Doctoral Dissertations

Date of Award


Degree Type


Degree Name

Doctor of Philosophy


Food Science and Technology

Major Professor

David A. Golden

Committee Members

P. Michael Davidson, Phil Perkins, Bonnie H. Ownley


This investigation was conducted to address the issue of musty bean products. The main objectives of this study were to: (1) identify the source of the musty, off-flavor in processed navy beans, (2) determine and identify the associated off-flavor compounds (geosmin and 2-methylisoborneol (2-MIB)), and (3) isolate the microorganism(s) responsible for production of the compounds.

To confirm the presence of geosmin and 2-MIB in processed baked beans, an automated gas chromatographic method employing solid phase micro-extraction (SPME-GC-MS) was used. Artificially musty baked beans, known musty beans, and raw ingredients (bacon, navy beans, and water) were analyzed. Results of this investigation revealed that navy beans were the source of the musty compounds. 2-MIB and geosmin were detected in artificially musty baked beans, and 2-MIB also was detected in control beans (non-musty). Neither geosmin nor 2-MIB was detected in smoked bacon or water. Results of the analysis identified geosmin and 2-MIB as the musty-odor compounds associated with processed navy beans, with moldy navy beans being the source.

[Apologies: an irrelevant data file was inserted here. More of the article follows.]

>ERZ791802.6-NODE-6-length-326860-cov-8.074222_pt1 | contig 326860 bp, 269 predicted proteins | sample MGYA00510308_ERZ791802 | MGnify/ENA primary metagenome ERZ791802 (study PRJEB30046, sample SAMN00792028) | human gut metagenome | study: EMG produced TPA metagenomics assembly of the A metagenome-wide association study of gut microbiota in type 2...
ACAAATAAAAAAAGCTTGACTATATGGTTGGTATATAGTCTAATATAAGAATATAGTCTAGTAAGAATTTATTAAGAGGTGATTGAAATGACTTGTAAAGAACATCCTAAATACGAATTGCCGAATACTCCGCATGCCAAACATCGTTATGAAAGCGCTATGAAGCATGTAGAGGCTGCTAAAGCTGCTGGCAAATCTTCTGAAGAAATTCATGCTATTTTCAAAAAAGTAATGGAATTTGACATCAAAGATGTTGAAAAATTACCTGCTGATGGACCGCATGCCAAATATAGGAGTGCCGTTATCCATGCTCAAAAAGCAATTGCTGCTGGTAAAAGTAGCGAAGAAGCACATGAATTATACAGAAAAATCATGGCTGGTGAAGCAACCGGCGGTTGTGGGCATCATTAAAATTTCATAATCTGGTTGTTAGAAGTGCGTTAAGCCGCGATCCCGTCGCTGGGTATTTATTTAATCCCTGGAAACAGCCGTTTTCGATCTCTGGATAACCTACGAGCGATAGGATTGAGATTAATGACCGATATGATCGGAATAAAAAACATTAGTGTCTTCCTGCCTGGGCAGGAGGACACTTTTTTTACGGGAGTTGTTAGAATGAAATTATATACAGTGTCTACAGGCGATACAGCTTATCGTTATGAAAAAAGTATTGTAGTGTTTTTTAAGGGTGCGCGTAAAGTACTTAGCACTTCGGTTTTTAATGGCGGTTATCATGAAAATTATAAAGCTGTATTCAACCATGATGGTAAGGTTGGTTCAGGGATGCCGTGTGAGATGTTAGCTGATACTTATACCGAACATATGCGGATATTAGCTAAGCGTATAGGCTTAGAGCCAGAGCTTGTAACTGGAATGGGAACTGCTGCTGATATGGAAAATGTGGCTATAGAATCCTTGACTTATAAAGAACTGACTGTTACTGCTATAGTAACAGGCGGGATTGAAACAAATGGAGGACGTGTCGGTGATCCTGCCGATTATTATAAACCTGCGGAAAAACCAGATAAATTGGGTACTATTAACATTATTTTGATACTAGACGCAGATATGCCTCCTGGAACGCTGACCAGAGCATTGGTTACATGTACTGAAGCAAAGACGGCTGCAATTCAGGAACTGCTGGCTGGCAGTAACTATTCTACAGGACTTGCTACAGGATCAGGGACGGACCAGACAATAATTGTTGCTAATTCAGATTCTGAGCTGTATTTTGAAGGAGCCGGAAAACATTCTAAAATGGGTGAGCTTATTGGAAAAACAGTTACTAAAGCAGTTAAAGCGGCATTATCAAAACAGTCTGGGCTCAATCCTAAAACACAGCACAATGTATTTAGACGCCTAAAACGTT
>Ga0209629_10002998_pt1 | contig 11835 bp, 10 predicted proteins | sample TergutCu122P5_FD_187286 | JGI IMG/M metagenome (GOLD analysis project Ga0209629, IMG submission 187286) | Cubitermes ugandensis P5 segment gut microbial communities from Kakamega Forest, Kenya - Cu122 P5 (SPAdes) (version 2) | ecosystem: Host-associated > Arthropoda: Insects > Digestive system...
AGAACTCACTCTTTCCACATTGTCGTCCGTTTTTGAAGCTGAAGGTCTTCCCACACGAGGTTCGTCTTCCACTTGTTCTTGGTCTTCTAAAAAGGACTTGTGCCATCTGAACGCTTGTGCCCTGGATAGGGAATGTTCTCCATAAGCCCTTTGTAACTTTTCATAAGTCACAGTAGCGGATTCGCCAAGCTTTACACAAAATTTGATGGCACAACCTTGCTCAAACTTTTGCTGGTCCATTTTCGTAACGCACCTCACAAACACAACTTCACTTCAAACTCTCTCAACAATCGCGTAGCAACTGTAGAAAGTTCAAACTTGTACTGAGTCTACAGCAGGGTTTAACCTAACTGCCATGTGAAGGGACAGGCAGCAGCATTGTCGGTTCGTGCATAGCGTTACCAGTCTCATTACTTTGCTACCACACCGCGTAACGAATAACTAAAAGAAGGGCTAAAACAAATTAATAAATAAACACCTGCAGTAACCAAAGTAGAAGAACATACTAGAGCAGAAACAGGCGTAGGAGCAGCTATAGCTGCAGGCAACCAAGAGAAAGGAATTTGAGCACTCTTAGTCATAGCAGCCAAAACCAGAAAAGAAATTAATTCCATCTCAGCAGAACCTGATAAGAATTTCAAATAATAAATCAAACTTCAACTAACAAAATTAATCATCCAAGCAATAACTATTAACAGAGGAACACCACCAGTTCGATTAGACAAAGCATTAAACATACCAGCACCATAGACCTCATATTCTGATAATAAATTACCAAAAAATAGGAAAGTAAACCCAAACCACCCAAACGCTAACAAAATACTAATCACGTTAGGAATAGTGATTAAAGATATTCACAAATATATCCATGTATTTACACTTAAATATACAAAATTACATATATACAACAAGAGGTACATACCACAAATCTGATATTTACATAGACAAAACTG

Aspergillus flavus, Penicillium commune, and Penicillium expansum were isolated from moldy navy beans. An additional experiment was performed to determine the production of geosmin and/or 2-MIB by the isolated molds. Non-moldy navy beans were inoculated with spore suspensions from A. flavus, P. commune, or P. expansum, incubated for 10 days at 25°C, and samples were analyzed for mold counts, geosmin, and 2-MIB.

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